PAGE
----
The humble caravan is well-loved in Britain - and for good reason. Cheaper than a hotel and more comfortable than a tent, the caravan lets you get off the beaten track and enjoy countryside and coast with complete independence.

 

Taking a caravan holiday might seem as simple as hooking up your caravan to your car, and heading for the hills. But it's important to ensure your caravan is in good working order before you set off - especially if you haven’t used it for a while.

You should also ensure you have sufficient breakdown cover - whether you're travelling in the UK or mainland Europe.

 

Checking tyre condition

Take some time to scrutinise your tyres and ensure they have the minimum 1.6mm tread depth. But unless your caravan has been used for many years on the same tyres, it is unlikely the tread depth will be worn. According to the Caravan Club, UK caravans have an average mileage of around 2,000 miles per annum.

 

However, old tyres should be replaced; once every five years, according to the British Tyre Manufacturers’ Association. However, you may find your caravan's tyres will last longer than this, particularly if they are only seldom used.

 

Look out for:

  • Grit and debris lodged in the tyre treads
  • Perished rubber

 

Correct pressure

Ensure tyres are pumped to the PSI recommended by the manufacturer. This figure should be in the handbook, or alternatively available online. Note that caravans do not possess the elaborate suspension systems found on cars - they must do "more work" and so must be pumped to the optimum pressure.

 

Ensure caravan is properly loaded

It's a very bad idea to store heavy items in overhead lockers and cupboards since they could fall during transit.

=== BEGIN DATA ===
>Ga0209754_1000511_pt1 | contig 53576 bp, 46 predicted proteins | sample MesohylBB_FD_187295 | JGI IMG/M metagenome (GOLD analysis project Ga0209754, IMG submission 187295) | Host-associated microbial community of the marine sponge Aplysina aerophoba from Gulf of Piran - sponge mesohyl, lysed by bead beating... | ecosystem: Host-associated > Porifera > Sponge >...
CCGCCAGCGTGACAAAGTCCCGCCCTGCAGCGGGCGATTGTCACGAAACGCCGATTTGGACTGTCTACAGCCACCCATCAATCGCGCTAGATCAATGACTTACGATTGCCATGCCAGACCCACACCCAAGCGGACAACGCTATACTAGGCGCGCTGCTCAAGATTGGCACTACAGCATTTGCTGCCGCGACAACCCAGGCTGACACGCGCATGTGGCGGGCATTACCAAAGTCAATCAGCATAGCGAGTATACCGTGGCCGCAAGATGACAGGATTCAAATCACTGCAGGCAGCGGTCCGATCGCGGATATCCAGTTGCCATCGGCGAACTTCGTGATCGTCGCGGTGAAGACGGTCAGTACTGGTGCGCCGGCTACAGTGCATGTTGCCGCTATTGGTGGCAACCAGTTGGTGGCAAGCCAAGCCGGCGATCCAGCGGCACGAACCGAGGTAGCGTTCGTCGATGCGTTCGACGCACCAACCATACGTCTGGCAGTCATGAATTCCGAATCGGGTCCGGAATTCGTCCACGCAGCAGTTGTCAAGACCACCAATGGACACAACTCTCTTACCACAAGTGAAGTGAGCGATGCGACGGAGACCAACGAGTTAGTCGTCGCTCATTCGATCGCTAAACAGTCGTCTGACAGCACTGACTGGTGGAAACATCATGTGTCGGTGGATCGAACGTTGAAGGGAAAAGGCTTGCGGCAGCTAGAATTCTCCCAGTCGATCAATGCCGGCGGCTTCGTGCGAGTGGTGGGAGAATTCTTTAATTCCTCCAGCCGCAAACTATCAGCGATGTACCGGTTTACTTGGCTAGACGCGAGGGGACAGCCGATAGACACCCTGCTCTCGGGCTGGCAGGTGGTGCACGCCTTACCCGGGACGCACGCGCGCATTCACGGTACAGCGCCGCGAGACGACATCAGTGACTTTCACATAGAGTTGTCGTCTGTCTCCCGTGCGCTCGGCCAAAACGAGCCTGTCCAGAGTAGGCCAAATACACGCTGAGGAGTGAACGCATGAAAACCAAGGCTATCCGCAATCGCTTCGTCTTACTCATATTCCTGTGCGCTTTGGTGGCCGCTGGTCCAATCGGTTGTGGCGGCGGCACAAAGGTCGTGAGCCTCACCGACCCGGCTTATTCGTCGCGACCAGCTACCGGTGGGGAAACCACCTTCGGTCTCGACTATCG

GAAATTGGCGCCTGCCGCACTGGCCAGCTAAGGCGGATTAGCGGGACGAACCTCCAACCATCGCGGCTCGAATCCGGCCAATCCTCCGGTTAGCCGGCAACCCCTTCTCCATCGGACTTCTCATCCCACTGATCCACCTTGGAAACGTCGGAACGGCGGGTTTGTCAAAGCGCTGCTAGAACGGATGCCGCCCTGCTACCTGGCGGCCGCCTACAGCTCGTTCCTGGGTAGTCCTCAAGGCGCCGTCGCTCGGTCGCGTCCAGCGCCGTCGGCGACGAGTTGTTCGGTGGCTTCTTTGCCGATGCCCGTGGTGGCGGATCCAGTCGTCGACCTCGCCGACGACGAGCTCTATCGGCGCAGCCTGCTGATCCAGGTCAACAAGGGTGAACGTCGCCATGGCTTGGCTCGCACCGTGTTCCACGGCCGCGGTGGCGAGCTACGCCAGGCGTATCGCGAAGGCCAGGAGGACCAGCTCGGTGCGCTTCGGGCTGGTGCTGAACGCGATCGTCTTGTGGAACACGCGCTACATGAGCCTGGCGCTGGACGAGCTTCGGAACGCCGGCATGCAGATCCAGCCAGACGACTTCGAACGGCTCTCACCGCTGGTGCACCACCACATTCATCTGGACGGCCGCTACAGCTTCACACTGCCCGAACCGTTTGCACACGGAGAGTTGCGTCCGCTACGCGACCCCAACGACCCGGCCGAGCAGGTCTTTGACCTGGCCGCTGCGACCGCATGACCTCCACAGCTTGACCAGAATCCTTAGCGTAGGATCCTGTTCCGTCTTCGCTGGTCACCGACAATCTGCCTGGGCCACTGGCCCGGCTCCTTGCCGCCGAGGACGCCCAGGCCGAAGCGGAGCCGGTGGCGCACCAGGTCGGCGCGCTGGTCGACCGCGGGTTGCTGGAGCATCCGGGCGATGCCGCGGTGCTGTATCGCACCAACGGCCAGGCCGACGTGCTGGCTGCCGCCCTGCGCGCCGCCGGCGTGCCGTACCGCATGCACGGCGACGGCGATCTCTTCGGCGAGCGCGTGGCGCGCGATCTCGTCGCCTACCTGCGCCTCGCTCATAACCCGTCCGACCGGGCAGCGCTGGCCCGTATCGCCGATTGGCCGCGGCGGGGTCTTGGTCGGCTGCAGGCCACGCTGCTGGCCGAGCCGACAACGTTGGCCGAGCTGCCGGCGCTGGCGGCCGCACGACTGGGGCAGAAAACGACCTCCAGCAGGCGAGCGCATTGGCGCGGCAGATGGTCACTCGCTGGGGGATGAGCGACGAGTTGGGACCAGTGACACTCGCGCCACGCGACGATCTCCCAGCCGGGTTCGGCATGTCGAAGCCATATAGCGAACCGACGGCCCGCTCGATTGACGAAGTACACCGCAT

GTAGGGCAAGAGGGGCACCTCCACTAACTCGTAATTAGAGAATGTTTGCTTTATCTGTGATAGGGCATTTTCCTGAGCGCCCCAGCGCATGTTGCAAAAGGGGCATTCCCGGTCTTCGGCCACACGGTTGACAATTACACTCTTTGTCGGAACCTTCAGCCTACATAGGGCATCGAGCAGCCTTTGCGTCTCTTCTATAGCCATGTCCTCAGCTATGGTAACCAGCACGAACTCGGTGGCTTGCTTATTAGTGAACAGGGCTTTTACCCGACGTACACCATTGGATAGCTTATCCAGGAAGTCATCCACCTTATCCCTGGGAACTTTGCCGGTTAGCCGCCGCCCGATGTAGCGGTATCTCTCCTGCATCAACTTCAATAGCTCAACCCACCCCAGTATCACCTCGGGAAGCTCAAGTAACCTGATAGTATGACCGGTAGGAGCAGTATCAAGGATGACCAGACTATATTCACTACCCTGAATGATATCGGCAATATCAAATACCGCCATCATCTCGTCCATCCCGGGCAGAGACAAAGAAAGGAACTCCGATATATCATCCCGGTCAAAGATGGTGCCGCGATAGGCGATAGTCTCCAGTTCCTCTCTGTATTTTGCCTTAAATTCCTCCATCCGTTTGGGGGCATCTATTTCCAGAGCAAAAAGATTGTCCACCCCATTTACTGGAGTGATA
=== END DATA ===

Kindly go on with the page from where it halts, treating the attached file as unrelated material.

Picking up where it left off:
Store heavy items over the axles

This should make the caravan more stable when braking or taking corners. If you can, place heavier items in the car, and lighter (and larger) items in the caravan.

 

Having first set off, it's a good idea to stop after a short period to check everything in your caravan is secure.

 

Invest in wing mirror extensions

While not legally required, these can help you get a much better view of the traffic behind you.

 

Braking distances are longer

Due to the extra mass behind you, it will take longer to stop. Be aware of this and give yourself plenty of time to stop at junctions etc.

 

Take a wide line on corners

This will reduce the chances of hitting the kerb.

 

Reversing into a parking space

To start turning, turn the steering wheel in the opposite way to the way you would normally, then turn the wheel the normal way, so the car can move in the same direction as the caravan.

 

Too much oversteer could result in a jack-knife. If you oversteer and you think you might not make the manoeuvre, brake, move forward and make another attempt.

 

Consider fitting stabilisers

Stabilisers help prevent your caravan from "snaking" - and from being generally unstable.

 

What is “snaking”?

This is when the caravan axles become out of sync with those of the towing car. If it isn't addressed, the caravan can start snaking from side to side, and control can be lost. To prevent this, maintain a straight line. Conversely, using counter-steer to eliminate snaking could make the situation much worse.

 

If your caravan starts to "snake":

  • Move down a gear
  • Take both feet off the pedals

 

If it happens on a downhill, move down a gear and brake very gently.

 

Note that hard braking may result in a jack-knife situation while accelerating could easily lead to a high-speed accident.